Run each test individually in order.

./deviceTest -r $i

Compare output files with the valid/ directory.

for f in *.vec *.sca ; do
diff $f valid/$f
done

DETAILS

Run 1 - sim-time < lifetime

Run 2 - sim-time > lifetime

DeviceTestAll

Combines deviceTestMulti and deviceTestAll. Uses three instances of the DeviceDuty and DeviceDutySimple devices, one of which has no continuous CURRENT draw, only discrete ENERGY draw from the Battery.

Run each test individually in order.

./deviceTest -r $i

Compare output files with the valid/ directory.

for f in *.vec *.sca ; do
diff $f valid/$f
done

DETAILS

Run 1 - just the one run

AFOrig

This test uses the original BatteryModule2.0 written by Anna Förster at http://www.inf.unisi.ch/phd/foerster/downloads.html.

Running the executable generates an omnetpp.sca containing the time spent in each state and a directory battery/, which contains files with time series of residual capacity for each host.

./AFOrig

There seem to be two issues with the original Battery Module2.0 code. The first is that the sum of the times listed in omnetpp.sca for each node does not match the sim-time-limit. It also appears that the per-host time series data is written to files numbered -1 to 18, rather than 0 to 19. These issues are not present in the compatibility modules tested in ../AFTest.

The output is intended to be compared to the Energy Framework's compatibility modules in directory AFTest.

AFTest

Tests the DeviceAF and BatteryStatsAF modules. These modules use the Energy Framework to provide compatibility with the BatteryModule2.0

Because the deviceAF operates like the BatteryModule2.0, its output should be the same as the AFOrig (the original BatteryModule2.0). Because deviceAF is part of the EnergyFramework, its output can also be compared with the Nic80211Battery, which is the Energy Framework's more detailed model.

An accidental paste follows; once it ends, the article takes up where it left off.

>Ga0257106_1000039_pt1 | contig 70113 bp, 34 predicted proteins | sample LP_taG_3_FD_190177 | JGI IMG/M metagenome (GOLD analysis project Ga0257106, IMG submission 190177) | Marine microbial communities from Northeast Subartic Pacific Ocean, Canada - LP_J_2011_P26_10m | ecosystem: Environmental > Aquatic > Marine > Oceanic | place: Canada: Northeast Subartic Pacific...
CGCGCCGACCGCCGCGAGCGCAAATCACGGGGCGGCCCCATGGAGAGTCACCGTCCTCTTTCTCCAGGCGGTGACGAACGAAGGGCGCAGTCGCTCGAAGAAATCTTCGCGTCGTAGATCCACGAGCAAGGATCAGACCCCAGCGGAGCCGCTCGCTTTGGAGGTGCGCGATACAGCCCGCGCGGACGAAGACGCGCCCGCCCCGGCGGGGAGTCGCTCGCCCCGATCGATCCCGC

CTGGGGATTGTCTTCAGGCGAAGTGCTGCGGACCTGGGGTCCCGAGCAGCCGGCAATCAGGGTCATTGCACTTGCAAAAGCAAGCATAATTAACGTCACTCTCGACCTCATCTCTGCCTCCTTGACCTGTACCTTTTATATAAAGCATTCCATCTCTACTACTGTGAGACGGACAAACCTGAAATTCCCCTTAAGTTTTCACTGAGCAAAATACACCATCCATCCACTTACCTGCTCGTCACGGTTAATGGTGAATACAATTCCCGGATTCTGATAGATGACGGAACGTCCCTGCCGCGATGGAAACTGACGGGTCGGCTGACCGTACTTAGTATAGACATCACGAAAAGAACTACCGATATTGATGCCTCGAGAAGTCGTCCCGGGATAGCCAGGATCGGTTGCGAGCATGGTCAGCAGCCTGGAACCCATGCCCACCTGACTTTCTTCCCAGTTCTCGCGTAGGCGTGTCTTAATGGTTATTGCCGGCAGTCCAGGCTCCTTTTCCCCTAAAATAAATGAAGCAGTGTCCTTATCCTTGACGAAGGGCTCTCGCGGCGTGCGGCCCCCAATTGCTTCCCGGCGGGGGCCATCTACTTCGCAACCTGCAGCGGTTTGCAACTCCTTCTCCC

Run each test individually in order, i.e.

./AFTest -r $i

The .vec and .sca files should match the corresponding files in the valid/ directory. The .vec outputs are named omnetpp_AFOrig.vec and omnetpp_80211.vec, indicating which other test they are to be compared with.

for f in *.vec *.sca ; do
diff $f valid/$f
done

DETAILS

Run 1 - compare output to the BatteryModule2.0 in tests/AFOrig

Note that different omnetpp.ini parameters are needed to get equivalent behavior because the Energy Framework defines battery capacity as mA-hr at a nominal voltage and uses mW-s as its base unit.

The Energy Framework uses OMNET++ scalar and vector data collection.

Comparing omnetpp.sca and tests/AFOrig/omnetpp.sca shows that the timeInTx match, but the timeInRx differ by either 0 or 1 second. This is due to an issue in BatteryModule2.0 (note that in AFOrig the total time in all states does not match the total simulation time).

To generate compatible time series data use the script:

../../scripts/convertvec.py -i omnetpp_AFOrig.vec -o batteryAFOrig

There is a minor issue in the BatteryModule2.0 where the time series data for each of the 20 hosts are written to files numbered -1 to 18, rather than 0 to 19. The output in AFOrig/battery/node(i).power should match batteryAFOrig/node(i-1).power.

Run 2 - compare output to the 802.11 NIC of the Energy Framework

The omnetpp.sca files do not match at all, as the 802.11 NIC records additional data and uses a quite different format. The Tx times are the same. Because Nic80211Battery distinguishes between Rx and Idle, so its necessary to compare sums.

The convertvec.py script can be used to generate time series data:

../../scripts convertvec.py -i omnetpp_80211.vec -o battery80211 -p 4

The output is comparable (but not identical) to the Nic80211Battery of the energy framework, because it uses the Nic, rather than radio state for its information and generates a quite different sequence of floating point operations. . The argument -p 4 reduces the output to 4 significant digits (which is really still too many given the crude battery model).

for f in battery80211/*.power
do

diff $f ../80211Test/$f
done

80211Test

Tests of the implementation of the Nic80211Battery for the Energy Framework. These are the primary tests of the Energy Framework.

The first seven runs are simple unit tests. The last three are more complex, see details below.

Run each test individually in order, i.e.

./80211Test -r $i